Japan’s Ministry of Land announced on May 7th that it will investigate possible illegal use of Flat 35 loans by some borrowers to finance investment properties. Flat 35 loans, which are backed by the government-affiliated Japan Housing Finance Agency (JHF), are widely-used long-term (35-year) fixed-rate low-interest loans meant to help people buy homes. Using a Flat 35 loan to buy an investment property would be illegal.
At a May 7th press conference, the Minister of Land Keiichi Ichii stated that if the government’s investigation finds fraudulent use of Flat 35 loans, it would require the borrower to return the funds in a lump sum. The Ministry of Land has also ordered the JHF to conduct its own investigation into the matter and to prevent any possible re-occurrences.
As of April 1st this year, the official lending rate for a Flat 35 loan with an LTV of 90% or less was between 1.290% and 1.960%, fixed for a 35-year term, compared to between 1.270% and 1.960% for the official March rate.
Flat 35 loans are securitized by the JHF and offered to borrowers via partnerships with private financial institutions which do the actual loan origination. The JHF is similar to Fannie Mae in the US or the Canada Mortgage and Housing Corporation.
When news broke of possible illicit lending, ARUHI Corporation, the industry’s leader in originating Flat 35 loans, came out with a statement saying that the company has not engaged in any fraudulent activities. However, ARUHI also announced that it is cooperating with the JHF to investigate whether it may have unintentionally been involved in processing loans where borrowers may have submitted fraudulent applications (for the purpose of mis-using the funds to buy investment properties). The company also stated that it has been working with the JHF to tighten requirements for screening loans since the beginning of this year.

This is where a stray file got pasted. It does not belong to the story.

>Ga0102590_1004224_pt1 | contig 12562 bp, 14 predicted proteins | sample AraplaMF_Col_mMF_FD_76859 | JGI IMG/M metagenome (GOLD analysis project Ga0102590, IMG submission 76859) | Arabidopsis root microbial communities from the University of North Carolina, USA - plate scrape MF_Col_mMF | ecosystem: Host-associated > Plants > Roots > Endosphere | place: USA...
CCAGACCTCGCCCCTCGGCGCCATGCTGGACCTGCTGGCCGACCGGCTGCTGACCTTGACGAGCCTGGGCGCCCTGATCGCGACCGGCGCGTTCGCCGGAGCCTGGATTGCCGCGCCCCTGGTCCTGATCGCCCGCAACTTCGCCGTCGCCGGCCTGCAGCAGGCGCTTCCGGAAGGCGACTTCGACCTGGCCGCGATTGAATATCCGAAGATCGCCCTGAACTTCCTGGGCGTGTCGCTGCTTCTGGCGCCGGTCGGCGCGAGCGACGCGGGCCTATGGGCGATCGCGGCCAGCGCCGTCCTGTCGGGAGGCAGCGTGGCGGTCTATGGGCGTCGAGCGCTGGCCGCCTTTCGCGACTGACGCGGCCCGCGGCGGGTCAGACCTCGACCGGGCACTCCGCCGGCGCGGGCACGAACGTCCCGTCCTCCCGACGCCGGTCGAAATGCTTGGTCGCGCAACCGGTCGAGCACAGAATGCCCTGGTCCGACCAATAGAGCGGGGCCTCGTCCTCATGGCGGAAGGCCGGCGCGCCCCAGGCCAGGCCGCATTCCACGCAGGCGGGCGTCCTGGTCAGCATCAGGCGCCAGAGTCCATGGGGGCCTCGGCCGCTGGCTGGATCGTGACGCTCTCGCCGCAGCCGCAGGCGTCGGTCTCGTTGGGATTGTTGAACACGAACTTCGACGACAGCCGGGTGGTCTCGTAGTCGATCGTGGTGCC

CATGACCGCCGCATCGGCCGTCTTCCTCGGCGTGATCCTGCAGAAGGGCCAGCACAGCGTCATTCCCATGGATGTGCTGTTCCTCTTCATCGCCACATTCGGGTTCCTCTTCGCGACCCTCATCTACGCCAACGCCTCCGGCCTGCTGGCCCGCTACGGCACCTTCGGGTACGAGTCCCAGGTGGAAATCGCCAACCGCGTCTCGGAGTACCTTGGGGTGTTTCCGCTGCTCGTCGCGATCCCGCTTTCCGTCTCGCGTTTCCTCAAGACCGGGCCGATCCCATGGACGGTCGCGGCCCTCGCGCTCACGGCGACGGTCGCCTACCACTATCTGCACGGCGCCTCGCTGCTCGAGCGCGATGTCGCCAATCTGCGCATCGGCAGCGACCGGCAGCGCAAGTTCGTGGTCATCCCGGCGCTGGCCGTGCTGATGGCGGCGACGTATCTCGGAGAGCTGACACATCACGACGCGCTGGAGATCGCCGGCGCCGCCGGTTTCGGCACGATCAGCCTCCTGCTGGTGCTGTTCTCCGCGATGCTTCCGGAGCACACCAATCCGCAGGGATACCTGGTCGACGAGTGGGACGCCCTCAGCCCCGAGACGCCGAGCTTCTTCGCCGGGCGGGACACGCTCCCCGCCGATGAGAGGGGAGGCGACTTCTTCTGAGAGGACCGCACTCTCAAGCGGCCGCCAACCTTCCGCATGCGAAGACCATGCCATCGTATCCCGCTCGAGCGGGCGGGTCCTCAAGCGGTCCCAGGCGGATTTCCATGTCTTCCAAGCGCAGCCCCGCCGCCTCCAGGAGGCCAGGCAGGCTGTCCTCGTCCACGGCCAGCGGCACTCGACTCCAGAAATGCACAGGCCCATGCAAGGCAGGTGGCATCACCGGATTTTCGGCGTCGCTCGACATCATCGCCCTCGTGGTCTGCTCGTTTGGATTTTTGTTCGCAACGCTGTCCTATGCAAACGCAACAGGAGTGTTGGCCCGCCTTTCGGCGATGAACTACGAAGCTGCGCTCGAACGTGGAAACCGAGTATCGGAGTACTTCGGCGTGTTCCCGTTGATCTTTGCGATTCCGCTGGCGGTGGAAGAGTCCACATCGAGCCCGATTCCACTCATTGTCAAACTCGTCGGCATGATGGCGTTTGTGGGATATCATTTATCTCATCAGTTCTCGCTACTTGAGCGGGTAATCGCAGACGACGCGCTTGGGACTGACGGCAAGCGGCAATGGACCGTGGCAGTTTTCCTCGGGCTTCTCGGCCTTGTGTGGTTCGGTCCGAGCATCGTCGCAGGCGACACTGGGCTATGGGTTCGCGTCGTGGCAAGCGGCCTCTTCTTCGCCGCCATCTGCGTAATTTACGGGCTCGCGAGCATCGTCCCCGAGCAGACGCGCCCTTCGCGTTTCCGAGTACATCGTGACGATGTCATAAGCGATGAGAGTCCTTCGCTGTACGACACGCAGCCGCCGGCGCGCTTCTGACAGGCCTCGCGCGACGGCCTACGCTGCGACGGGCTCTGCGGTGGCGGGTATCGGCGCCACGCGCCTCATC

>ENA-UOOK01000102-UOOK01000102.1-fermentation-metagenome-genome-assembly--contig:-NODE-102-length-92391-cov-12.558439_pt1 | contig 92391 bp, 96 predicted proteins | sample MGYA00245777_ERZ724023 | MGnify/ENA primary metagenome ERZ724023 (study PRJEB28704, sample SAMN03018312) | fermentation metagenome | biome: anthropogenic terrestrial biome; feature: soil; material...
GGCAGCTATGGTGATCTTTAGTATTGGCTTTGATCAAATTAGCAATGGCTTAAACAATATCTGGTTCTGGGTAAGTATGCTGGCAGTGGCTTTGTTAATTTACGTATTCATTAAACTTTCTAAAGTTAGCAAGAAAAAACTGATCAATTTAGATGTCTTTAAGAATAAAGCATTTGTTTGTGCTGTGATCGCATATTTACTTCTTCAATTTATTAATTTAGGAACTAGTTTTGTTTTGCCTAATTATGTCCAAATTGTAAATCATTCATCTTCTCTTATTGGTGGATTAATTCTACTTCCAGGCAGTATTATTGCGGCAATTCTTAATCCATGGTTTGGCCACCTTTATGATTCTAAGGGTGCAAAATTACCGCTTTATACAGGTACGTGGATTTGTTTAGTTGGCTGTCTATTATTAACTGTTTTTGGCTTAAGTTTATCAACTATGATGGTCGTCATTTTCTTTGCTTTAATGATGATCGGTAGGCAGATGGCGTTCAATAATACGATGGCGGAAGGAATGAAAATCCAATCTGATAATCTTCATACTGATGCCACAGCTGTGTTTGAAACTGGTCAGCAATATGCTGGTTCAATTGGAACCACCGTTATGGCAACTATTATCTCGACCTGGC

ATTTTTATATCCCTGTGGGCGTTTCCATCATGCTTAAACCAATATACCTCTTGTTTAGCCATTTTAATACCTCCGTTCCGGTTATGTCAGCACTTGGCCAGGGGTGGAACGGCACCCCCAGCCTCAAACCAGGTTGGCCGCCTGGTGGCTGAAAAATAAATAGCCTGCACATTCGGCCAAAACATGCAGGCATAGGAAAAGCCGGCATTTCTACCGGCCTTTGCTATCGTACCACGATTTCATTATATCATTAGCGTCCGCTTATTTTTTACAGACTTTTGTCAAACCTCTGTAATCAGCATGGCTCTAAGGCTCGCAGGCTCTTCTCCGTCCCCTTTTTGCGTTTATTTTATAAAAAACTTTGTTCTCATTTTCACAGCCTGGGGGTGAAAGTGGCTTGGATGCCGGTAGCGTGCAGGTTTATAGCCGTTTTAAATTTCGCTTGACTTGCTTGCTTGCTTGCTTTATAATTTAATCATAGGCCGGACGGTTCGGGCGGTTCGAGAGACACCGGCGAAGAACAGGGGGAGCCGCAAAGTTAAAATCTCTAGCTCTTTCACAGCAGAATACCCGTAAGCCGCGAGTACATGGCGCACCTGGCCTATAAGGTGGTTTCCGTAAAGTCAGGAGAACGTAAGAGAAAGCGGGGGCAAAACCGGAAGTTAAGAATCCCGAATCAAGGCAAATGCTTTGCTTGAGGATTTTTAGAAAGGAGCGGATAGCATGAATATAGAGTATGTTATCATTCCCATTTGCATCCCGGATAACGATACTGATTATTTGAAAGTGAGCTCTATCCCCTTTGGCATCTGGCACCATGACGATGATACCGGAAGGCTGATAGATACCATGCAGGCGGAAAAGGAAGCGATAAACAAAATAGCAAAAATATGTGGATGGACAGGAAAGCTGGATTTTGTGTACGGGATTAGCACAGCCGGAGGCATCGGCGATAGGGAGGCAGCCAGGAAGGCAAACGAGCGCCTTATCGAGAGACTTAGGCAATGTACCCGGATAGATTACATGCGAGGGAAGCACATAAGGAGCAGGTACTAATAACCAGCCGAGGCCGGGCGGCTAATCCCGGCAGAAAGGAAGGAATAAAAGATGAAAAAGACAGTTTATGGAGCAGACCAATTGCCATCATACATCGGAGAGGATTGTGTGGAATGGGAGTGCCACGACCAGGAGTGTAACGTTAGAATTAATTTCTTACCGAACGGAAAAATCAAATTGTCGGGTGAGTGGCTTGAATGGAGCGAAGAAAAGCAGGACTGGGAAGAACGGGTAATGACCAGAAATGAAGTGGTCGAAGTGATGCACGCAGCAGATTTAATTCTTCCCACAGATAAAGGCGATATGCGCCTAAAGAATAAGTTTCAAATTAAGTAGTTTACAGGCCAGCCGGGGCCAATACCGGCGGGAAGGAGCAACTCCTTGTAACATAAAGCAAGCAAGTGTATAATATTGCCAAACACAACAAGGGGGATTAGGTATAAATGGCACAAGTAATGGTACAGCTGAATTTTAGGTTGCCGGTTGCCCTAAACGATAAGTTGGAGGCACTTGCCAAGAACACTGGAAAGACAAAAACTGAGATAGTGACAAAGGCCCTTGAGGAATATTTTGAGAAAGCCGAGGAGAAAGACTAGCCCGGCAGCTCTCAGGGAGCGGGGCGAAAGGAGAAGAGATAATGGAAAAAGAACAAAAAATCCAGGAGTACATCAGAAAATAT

ARUHI Corporation is listed on the First Section of the Tokyo Stock Exchange. Its share price plunged about 27.5% in the day following its May 7th press release on the possible fraud but has since recovered and is down about 20% from the pre-press release May 7th price of 1,983 JPY per share.
The news regarding possible Flat 35 illicit lending represents the latest black eye to bruise Japan’s residential real estate industry, following the revelations of construction defects by Daiwa House and a separate construction defect scandal that affected over 14,500 budget apartments operated by LeoPalace21.
Image: Tokyo Marathon 2016 (via Wikimedia)